PORT McNEILL—The School District 85 Board of Trustees remained deadlocked Monday on a solution to the matter of trustee representation for North Island Communities. But they agree on one thing — time is running out.
“We have until the end of June to make a decision,” board chair Leightan Wishart said after a pair of proposals were voted down during the board’s regular May meeting at North Island Secondary School. “I, like everyone else, feel we need to do this sooner than later.”
To that end, the board will return to the NISS library to try again next Tuesday, May 21, in a special public meeting starting at 5:30 p.m.
The board is currently made up of two trustees from Port Hardy, one each from Port Alice, Port McNeill, Alert Bay, and another each from the Western Zone (Coal Harbour, Holberg, Quatsino, Winter Harbour) and the Eastern Zone (Malcolm Island and outer island communities.)
Trustee Werner Manke of Port McNeill argues that the board’s makeup is patently undemocratic and will not stand up to Ministry of Education scrutiny. He notes that Port McNeill contains 29 per cent of the North Island’s population and hosts 44 per cent of its students, but has just a 14 per cent representation on the board. The smaller, less-populous rural communities, meanwhile, combine for four of the seven seats — an imbalance magnified by Wishart, one of Port Hardy’s two trustees — unable as chair to vote except in the case of a tie.
After a lively round of discussion, Manke offered up the first motion, calling for a seven-member board consisting of three trustees for Port Hardy, Coal Harbour and the Tri-Bands (Kwakiutl, Quatsino and Gwa’sala-’Nakwaxda’xw nations), two for Port McNeill, one for a West Zone including Port Alice, Quatsino and Winter Harbour, and one for an East Zone including both Alert Bay and Malcolm Island.
Manke and trustee Jeff Field of Port Hardy cast the only yes votes. Port Alice’s Carol Prescott, Alert Bay’s Eric Hunter, Sointula’s Lawrie Garrett and Coal Harbour’s Danita Schmidt voting no, causing Manke to throw up his hands in frustration.
“You see what I mean?” he said, turning to Schmidt and Hunter at his left. “You see what we’re up against?”
Field followed with a motion to establish a board with three trustees in the North and four in the South. Schmidt seconded the motion but noted that boundary lines would need to be re-drawn to create an approximate population breakdown of 45 per cent for the North and 55 per cent for the South.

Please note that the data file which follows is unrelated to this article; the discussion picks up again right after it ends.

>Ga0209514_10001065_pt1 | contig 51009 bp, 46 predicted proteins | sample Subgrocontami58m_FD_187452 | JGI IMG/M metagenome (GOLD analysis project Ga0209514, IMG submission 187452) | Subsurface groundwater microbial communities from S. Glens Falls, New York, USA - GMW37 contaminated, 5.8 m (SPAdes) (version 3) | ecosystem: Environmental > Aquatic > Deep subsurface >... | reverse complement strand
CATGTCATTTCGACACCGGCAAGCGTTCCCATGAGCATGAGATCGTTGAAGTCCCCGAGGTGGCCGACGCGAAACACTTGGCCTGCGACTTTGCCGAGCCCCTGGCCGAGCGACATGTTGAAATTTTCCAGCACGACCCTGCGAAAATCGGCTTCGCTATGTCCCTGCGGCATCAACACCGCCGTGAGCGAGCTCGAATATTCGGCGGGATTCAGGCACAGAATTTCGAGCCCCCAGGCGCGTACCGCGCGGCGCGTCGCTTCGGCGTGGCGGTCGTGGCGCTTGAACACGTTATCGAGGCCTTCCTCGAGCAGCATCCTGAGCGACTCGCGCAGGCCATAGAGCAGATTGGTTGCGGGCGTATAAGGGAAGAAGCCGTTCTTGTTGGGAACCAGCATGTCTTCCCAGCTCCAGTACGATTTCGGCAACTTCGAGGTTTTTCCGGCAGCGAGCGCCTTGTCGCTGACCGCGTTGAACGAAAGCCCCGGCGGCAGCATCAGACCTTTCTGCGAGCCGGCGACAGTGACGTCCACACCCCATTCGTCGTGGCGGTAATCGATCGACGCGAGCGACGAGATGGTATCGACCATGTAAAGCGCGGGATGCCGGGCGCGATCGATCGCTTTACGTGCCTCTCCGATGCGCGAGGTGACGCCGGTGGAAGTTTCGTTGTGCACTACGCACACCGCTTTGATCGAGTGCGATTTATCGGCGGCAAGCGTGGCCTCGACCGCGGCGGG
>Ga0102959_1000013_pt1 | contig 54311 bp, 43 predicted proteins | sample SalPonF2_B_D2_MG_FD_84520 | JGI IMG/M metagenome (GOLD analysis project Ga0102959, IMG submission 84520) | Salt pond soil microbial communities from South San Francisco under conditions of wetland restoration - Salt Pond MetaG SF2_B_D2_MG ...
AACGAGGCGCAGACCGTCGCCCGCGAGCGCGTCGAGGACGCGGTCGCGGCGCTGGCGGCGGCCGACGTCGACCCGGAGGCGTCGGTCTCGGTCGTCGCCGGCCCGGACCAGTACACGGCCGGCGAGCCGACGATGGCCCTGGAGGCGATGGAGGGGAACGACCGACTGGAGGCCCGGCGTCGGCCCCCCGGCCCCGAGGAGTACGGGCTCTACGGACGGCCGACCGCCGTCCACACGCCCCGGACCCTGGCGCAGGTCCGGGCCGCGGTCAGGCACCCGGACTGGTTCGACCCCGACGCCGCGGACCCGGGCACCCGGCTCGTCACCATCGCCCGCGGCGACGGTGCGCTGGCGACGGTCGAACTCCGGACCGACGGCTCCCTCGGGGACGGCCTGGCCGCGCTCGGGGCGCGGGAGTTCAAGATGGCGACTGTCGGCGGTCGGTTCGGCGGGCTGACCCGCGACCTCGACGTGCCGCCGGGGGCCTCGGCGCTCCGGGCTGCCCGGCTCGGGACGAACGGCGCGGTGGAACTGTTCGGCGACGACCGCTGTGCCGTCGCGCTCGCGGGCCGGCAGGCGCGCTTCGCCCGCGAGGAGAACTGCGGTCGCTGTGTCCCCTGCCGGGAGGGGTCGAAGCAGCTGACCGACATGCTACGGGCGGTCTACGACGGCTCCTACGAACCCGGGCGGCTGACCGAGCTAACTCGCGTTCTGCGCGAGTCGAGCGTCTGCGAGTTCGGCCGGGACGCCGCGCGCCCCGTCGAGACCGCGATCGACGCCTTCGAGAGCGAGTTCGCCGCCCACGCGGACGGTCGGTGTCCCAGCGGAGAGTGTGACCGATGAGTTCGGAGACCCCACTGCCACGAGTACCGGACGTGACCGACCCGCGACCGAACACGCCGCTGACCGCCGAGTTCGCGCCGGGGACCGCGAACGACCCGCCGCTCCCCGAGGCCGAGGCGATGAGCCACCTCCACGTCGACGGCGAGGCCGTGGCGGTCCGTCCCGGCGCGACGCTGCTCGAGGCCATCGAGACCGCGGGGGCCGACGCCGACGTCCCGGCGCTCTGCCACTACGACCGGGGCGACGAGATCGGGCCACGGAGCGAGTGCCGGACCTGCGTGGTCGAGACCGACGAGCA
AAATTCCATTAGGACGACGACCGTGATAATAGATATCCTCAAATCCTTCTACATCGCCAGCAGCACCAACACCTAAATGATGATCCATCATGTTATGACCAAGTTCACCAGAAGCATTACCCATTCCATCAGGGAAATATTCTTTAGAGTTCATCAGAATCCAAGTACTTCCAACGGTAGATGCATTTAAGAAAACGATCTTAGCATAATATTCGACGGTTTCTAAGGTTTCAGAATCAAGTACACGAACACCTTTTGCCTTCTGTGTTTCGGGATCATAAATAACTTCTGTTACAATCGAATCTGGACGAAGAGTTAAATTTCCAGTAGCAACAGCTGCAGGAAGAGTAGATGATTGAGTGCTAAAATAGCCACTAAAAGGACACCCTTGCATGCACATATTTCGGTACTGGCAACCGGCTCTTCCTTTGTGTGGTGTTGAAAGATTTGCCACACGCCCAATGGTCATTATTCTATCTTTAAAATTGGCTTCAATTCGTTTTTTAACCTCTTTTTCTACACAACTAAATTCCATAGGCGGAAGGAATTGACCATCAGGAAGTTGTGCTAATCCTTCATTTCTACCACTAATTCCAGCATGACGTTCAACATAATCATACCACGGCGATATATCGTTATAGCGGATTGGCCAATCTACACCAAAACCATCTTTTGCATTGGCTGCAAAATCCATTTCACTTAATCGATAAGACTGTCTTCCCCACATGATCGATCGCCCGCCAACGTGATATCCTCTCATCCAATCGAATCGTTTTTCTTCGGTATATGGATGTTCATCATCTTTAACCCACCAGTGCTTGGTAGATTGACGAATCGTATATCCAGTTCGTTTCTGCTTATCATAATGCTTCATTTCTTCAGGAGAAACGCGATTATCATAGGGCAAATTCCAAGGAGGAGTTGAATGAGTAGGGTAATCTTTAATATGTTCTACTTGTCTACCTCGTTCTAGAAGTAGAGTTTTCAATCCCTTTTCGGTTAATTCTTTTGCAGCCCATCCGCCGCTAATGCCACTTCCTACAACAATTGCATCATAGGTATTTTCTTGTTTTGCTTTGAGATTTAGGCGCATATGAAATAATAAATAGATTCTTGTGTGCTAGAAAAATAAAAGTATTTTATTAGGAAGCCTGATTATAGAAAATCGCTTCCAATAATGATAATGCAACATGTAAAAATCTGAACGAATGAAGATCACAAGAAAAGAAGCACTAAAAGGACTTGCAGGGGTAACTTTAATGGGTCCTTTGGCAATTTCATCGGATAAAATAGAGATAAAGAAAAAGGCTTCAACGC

Both Garrett and Wishart pointed out the current alignment is set at three trustees in the North and four in the South, so the motion without a corresponding shift in boundaries changes nothing.
“Fine,” Field replied. “Vote no. We’ll come back after the boundaries are re-drawn.”
Wishart obliged, casting the tiebreaking “no” vote after Field, Manke and Schmidt voted yes and Hunter, Prescott and Garrett voted no.
Schmidt said the board’s options are too limited.
“I think we need to pull this thing apart and find a unique solution,” she said. “I’m not done with this.”
And Garrett said he believed the board would eventually get to three trustees in the North and four in the South alignment, but was not ready to do it until there were structural assurances that Port McNeill could not sweep three or four of the South’s trustee count.
But Manke pointed out sitting back and waiting was no longer an option, ominously noting he had been contacted by Port McNeill’s council to meet and discuss the stalled trustee negotiations.
“We have the first crack at this, but one of the town councils could apply to the Ministry of Education for a variance, too,” Manke noted.
Wishart agreed that something would need to be decided by the end of June so a proposal could be forwarded to the Ministry in time for a review to be completed before the next election. School District officials and trustees then settled on Tuesday for a return engagement.
“In order for us to get somewhere,” said Field, “I respectfully suggest my brothers and sisters on the board come with some specific proposals.”